Compatibility woes derail Windows XP Visual Styles
The curse of the Appearance tab
While complaining loudly about how Luna was supposedly aping Mac OS X's Aqua look this week, Apple advocates have missed an unwitting homage to Cupertino from Redmond. Microsoft appears to be mirroring the same tactical retreat from opening the Windows platform for theming, much as Apple made with its Appearance Manager four years ago. The two tales have uncanny similarities.
We first heard the rumour that Microsoft was dropping plans to "skin" Microsoft XP during Comdex. Now Redmond says it won't be releasing those theming APIs to developers. It's also likely that Microsoft will attempt to control the third party themes by bouncing digitally signed themes off the system.
To be fair to Microsoft, it never actually said that its 'Visual Styles' would be part of the final XP release; and to be scrupulously fair, Microsoft has never claimed that the gentle makeover offered by Visual Styles would offer those outlandish, full blown skins you can find over at skinz.org. Then again, it didn't exactly bust a gut to dispel those misapprehensions, either.
Look closely at the screenshots of the Windows XP Luna UI unveiled this week for a clue. Not one of the official screenshots shows a third party application being themed. Not even a Microsoft application:- you'll see a log-on screen, the start menu and the My Pictures folder, but no apps. According to beta testers that's because Visual Styles can't applications compatibility: with some UI elements such as Adobe's tabbed palattes, its simply breaks; and Luna is simply a Visual Style theme.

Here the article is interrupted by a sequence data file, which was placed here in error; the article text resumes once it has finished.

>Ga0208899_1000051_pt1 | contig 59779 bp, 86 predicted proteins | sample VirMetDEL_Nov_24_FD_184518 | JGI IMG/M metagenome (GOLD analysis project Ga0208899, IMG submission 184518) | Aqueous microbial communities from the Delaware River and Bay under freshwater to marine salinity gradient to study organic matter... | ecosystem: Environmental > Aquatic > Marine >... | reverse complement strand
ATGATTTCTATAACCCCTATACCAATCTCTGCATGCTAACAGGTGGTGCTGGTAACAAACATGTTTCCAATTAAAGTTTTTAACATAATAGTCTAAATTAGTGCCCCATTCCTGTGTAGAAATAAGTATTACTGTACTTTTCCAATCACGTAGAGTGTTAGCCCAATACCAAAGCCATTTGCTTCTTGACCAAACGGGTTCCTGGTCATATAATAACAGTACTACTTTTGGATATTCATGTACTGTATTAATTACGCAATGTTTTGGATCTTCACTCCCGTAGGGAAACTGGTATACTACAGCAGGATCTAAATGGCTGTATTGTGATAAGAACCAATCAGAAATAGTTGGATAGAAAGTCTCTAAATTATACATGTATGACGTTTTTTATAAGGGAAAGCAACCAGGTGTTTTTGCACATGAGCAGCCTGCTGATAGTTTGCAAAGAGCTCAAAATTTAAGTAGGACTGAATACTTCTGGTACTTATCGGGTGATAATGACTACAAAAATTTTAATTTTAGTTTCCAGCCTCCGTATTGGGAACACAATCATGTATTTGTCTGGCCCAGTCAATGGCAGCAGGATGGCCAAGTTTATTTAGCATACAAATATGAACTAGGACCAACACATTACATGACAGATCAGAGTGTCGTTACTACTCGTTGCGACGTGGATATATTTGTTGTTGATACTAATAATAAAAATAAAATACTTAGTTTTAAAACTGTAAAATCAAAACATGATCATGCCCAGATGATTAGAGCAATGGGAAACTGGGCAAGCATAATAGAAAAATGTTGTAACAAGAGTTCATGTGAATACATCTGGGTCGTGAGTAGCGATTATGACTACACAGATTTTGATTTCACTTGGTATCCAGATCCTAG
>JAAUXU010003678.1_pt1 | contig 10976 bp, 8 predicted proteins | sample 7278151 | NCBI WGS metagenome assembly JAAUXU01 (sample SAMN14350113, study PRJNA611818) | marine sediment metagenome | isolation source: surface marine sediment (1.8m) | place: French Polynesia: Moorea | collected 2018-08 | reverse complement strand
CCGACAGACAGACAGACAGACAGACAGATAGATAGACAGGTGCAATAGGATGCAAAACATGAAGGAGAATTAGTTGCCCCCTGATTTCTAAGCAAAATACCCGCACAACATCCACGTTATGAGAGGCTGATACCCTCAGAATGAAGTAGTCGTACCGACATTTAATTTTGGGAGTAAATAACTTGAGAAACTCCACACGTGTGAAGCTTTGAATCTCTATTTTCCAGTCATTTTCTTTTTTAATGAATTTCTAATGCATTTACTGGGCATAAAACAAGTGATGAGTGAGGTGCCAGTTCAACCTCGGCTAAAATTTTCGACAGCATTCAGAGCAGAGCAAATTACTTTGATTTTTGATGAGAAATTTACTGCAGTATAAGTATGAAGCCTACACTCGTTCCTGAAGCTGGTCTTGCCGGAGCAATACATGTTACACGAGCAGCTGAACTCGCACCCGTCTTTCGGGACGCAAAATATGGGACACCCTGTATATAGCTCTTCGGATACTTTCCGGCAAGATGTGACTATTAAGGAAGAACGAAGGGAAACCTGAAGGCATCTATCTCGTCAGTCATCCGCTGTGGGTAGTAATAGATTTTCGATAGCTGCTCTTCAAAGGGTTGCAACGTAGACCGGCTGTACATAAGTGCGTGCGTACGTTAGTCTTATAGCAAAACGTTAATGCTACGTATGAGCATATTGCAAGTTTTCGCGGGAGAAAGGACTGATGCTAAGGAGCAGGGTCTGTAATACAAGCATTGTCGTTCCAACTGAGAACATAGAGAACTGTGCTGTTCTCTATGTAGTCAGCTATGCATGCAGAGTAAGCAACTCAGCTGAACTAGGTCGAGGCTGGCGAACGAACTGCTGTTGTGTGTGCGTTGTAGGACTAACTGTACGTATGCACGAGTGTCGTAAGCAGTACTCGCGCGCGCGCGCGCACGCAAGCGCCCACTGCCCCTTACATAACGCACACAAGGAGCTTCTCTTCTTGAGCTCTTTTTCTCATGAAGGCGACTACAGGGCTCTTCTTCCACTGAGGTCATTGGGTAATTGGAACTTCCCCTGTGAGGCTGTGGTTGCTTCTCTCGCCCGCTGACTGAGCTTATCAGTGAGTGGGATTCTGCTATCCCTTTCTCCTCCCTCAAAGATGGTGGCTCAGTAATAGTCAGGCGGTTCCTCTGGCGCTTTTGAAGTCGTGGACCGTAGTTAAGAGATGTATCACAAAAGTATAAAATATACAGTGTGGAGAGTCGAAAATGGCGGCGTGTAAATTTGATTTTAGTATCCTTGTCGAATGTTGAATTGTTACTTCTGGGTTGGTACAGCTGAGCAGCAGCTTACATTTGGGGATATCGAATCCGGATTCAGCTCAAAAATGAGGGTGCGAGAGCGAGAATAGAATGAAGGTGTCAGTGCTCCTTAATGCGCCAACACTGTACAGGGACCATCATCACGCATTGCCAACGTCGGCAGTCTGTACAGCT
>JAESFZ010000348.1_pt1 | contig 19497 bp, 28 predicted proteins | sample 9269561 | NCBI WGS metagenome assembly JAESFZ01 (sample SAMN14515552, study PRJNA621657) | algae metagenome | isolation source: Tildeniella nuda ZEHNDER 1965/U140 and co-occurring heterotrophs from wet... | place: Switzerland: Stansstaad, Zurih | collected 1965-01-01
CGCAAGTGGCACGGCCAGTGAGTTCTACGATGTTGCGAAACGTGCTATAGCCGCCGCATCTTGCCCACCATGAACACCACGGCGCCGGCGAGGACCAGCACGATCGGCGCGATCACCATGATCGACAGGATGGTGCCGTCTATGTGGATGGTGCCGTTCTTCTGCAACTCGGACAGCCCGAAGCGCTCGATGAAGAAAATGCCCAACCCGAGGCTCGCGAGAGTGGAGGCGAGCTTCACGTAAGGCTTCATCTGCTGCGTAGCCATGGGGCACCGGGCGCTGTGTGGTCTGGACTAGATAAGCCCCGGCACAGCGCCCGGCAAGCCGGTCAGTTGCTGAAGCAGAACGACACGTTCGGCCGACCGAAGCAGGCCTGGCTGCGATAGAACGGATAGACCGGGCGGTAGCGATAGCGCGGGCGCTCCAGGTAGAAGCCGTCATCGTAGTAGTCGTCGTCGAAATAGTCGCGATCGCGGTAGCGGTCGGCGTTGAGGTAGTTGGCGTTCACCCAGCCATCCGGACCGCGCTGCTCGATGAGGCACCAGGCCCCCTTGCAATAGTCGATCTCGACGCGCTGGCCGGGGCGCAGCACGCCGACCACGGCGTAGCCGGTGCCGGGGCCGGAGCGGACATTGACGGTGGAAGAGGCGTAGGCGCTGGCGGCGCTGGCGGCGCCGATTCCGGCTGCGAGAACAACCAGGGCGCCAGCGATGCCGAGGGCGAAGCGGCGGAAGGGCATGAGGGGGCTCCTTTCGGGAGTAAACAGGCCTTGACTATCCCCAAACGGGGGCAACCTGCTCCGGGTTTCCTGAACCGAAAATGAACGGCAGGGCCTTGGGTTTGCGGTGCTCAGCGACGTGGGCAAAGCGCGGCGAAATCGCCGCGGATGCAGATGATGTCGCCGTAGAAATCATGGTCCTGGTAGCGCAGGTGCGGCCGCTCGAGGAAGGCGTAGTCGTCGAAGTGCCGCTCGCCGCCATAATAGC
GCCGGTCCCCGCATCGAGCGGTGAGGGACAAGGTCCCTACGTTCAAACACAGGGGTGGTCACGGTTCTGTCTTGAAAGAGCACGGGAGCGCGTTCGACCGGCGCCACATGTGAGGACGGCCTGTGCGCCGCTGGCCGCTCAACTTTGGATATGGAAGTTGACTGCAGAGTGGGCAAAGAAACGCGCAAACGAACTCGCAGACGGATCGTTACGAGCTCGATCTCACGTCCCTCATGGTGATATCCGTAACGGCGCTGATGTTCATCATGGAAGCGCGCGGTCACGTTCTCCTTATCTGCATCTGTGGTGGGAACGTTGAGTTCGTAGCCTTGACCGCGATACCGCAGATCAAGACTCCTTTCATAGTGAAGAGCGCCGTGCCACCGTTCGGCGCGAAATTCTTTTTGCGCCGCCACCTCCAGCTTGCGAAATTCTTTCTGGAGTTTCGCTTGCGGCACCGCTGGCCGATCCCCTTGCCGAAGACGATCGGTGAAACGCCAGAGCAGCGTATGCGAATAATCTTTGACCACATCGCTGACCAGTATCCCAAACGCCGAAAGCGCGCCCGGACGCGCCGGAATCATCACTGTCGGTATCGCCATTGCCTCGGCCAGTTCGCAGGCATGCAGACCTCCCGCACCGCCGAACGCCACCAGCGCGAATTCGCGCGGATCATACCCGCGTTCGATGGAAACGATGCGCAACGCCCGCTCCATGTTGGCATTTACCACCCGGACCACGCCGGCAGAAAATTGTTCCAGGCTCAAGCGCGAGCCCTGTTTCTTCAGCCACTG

With themes representing a cosmetic feature, rather than a significant infrastructure enhancement, it makes little sense for Microsoft to break application compatibility. And with a significant legacy installed base of users, creatures of habit, both Apple and Microsoft have good reason to restrict the customisation that full blown skins potentially offer. Apple's Appearance tab, like um, Whistler's Appearance tab still maintains the same three windows controls in the same positions.
Apple touted Copland as a themable OS, but continued the idea into Mac OS with its Appearance Manager. Kaleidoscope changed its formats to be compatible with Appearance Manager, but Apple went cold on the idea. Appearance Manager still ships, but with the Platinum theme as the only option.